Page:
On today’s TSX Breakouts report, there are 23 stocks on the positive breakouts list (stocks with positive price momentum), and 24 stocks are on the negative breakouts list (stocks with negative price momentum).
Discussed today is a REIT that has underperformed its sector peers and is almost oversold. However, operationally, the REIT is in turnaround mode with fundamentals anticipated to improve. The REIT trades at a reasonable valuation with room for multiple expansion and offers investors an attractive 6.2-per-cent yield. Furthermore, the REIT has a potential near-term catalyst that could give the unit price a lift.
The REIT discussed below is H&R Real Estate Investment Trust (HR-UN-T).
A brief outline is provided below that may serve as a springboard for further fundamental research when conducting your own due diligence.
Toronto-based H&R REIT has a diversified portfolio of North American real estate assets containing office properties, retail properties, industrial properties, and residential properties.
In terms of tenants, the REIT is well diversified with only one tenant, Encana Corp., representing more than 10 per cent of estimated annualized gross revenue (at 11.9 per cent). Bell Canada is the second largest tenant, representing 8.1 per cent of H&R’s rental income. The top 20 tenants account for 382 locations, representing 51 per cent of revenue and have an average lease term to maturity of 12 years.
On Aug. 13, H&R reported second-quarter financial results that fell short of expectations. Funds from operations (FFO) per unit came in at 42 cents, below the consensus estimate of 44 cents. Same-property NOI (net operating income) declined 0.2 per cent. Occupancy was 94.1 per cent at the end of the quarter. Debt-to-gross book value was 46.4 per cent, down from over 47 per cent last quarter.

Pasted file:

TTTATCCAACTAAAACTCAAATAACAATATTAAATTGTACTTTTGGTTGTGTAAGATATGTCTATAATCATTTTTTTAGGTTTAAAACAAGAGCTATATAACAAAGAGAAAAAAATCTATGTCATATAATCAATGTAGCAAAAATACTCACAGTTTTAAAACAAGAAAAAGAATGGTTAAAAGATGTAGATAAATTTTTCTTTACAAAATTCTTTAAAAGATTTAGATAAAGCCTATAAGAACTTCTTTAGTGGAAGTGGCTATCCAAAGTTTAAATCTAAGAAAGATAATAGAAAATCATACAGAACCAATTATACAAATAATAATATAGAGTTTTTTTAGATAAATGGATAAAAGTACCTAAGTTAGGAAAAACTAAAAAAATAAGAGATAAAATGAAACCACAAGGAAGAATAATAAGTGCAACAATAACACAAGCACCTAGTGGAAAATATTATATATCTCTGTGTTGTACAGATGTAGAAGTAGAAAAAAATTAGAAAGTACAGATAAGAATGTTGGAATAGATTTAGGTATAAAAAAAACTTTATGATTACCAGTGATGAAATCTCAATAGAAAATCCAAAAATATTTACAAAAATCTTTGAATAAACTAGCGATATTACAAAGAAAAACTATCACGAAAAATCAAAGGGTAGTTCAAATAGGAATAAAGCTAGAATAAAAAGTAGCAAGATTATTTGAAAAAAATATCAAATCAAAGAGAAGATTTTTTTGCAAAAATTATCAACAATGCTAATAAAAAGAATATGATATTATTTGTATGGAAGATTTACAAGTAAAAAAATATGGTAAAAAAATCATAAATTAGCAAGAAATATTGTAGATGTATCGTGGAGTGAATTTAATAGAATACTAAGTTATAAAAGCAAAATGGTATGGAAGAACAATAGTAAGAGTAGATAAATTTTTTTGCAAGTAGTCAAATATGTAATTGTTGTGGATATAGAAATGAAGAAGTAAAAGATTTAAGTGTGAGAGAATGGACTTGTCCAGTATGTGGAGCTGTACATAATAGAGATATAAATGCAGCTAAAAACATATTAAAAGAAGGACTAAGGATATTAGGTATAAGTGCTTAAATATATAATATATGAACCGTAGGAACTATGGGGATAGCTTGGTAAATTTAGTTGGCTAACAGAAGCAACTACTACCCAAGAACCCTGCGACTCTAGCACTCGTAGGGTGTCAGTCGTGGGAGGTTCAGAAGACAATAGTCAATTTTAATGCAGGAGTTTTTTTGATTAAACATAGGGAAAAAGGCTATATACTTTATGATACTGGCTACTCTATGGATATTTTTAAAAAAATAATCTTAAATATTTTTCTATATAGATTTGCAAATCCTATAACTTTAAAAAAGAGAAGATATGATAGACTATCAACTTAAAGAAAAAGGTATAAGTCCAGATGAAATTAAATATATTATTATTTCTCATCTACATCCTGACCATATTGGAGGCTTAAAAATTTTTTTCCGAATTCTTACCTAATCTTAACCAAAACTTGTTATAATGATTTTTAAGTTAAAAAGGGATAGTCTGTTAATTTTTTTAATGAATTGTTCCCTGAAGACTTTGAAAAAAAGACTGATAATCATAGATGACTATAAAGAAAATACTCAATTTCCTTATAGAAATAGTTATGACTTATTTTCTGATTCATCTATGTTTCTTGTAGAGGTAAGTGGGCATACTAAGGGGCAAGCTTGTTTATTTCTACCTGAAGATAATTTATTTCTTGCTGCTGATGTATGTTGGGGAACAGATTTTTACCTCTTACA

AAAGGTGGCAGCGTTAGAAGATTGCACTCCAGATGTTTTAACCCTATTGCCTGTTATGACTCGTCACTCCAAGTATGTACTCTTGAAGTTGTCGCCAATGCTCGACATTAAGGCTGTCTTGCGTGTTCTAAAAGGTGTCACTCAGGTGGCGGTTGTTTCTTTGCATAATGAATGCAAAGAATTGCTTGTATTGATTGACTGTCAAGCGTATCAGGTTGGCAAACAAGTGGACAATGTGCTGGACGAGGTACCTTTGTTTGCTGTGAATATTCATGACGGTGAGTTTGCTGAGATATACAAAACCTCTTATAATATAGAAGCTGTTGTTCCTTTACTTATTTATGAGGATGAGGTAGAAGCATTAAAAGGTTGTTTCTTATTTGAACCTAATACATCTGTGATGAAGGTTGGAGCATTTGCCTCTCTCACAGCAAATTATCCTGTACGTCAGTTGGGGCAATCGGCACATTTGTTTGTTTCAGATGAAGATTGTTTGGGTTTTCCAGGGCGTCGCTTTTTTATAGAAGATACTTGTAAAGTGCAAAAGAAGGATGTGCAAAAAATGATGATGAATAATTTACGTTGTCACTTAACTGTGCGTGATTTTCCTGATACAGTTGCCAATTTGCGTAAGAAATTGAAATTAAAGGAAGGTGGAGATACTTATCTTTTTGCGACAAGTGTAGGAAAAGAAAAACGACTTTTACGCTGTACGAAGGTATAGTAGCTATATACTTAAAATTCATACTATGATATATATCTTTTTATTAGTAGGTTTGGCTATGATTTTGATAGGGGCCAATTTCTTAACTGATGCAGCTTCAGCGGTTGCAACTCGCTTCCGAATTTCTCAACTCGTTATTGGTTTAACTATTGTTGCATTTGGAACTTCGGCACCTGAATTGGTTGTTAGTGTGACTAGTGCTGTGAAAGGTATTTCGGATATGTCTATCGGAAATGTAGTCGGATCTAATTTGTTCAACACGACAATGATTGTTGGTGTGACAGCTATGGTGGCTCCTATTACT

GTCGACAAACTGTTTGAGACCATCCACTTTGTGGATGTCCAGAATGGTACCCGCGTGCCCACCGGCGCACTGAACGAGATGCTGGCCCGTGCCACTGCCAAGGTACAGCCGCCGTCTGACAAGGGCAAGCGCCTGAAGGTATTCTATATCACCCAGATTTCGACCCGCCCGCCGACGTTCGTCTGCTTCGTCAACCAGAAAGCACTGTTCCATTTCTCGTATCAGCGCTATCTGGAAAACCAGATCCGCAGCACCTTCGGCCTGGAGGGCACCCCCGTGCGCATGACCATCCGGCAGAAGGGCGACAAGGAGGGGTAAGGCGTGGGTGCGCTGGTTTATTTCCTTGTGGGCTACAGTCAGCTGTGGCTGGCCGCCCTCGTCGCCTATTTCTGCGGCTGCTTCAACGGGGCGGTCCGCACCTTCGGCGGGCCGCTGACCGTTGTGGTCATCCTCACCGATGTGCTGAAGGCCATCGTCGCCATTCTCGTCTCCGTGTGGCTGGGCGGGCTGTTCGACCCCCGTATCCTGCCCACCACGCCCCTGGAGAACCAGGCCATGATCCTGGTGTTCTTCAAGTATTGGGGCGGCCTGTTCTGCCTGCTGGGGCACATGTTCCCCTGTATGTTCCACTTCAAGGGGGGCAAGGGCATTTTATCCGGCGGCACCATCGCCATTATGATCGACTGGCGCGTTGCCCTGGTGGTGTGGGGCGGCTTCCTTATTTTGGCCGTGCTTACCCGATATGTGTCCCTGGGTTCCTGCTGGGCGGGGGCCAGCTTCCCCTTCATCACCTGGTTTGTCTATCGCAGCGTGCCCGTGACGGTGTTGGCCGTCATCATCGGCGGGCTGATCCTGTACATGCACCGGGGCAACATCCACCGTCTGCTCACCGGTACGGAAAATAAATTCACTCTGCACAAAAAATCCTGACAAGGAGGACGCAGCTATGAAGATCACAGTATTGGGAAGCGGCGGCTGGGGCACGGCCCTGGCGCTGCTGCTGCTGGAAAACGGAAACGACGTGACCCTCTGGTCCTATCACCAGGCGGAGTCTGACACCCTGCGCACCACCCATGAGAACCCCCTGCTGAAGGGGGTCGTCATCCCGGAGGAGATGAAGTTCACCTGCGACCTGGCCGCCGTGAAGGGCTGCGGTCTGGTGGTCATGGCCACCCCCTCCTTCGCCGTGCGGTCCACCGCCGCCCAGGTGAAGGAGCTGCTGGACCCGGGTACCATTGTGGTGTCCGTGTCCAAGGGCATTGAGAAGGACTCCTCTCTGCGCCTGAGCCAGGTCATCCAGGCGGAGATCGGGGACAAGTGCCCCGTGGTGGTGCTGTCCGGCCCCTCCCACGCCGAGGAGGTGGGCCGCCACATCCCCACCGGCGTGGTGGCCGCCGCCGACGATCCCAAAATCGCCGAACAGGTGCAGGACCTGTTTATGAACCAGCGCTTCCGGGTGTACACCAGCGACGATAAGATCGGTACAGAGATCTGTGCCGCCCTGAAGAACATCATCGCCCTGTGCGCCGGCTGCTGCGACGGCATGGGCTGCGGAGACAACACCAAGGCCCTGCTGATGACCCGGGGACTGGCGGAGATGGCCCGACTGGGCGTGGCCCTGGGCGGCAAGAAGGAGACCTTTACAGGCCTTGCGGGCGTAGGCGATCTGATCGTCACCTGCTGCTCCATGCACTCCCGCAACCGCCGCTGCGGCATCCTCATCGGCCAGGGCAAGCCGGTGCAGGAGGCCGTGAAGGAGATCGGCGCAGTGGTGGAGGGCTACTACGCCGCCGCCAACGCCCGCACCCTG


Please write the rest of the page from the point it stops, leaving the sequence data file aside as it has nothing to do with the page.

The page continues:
The REIT continues to reposition its portfolio and has sold $1.7-billion worth of assets over the past 18 months while acquiring $563-million of assets. On June 6, H&R completed the sale of a large Toronto asset, The Atrium, for $640-million.
Looking ahead, a key focus by investors, and potential near-term catalyst, is the speculated partial sale of the REIT’s Calgary office building, - The Bow.
On the earnings call, the president and chief executive officer Tom Hofstedter said, “We have a strategy in place. We hope to have clarity, I would say, before the year is out, if we can actually execute on our plan.” He added, “The big question mark is The Bow. So again, within the next short while, we’ll have an answer to that and we’ll get clarity, and that will bring down, could bring down, our office segment significantly. And then the question is… where do we allocate the funds to and that will remain to be seen as what is the best opportunity at the time.”
Another potential catalyst is improving operational results.
In the Management’s Discussion and Analysis (MD&A), improvement in the REIT’s retail segment is anticipated, “Management expects positive rental growth from the retail segment as the lease-up of the former Target and Sears space is expected to generate approximately $1.0 million, $4.6 million and $3.8 million of additional annual base rent in 2019, 2020 and 2021, respectively.” On the earnings call, Pat Sullivan, chief operating officer of Primaris Management Inc. (a wholly owned subsidiary of H&R REIT) elaborated, “Moving into Q3 (third-quarter) and through Q2/Q1 (second-quarter/first-quarter) 2020, we will see significant positive rental growth from new large format tenants opening from former vacant premises… these include a 40,000 square foot Marshalls/Home Sense at Garden City Square in Winnipeg and 19,000 square foot Planet Fitness opening at Garden City Square, and Best Buy opened a 35,000 square foot store at Sunridge”.
The REIT is expected to report its third-quarter financial results on Wednesday, November 13. The following day, management will be hosting a conference call at 9:30 a.m. (ET).
The consensus FFO per unit estimate is 43 cents.
The REIT pays its unitholders a monthly distribution of 11.5 cents per unit, or $1.38 per unit on a yearly basis. This equates to a current annualized yield of 6.2 per cent.
The monthly distribution has been maintained at this level since late-2016.
The FFO payout ratio was 78 per cent during the first half of 2019. In the second-quarter, the FFO payout ratio stood at 81 per cent.
Based on the 2019 consensus AFFO estimate of $1.45, the AFFO payout ratio is anticipated to be 95 per cent in 2019.
There are nine firms providing research coverage on this REIT, of which five analysts have buy recommendations and four analysts have neutral recommendations.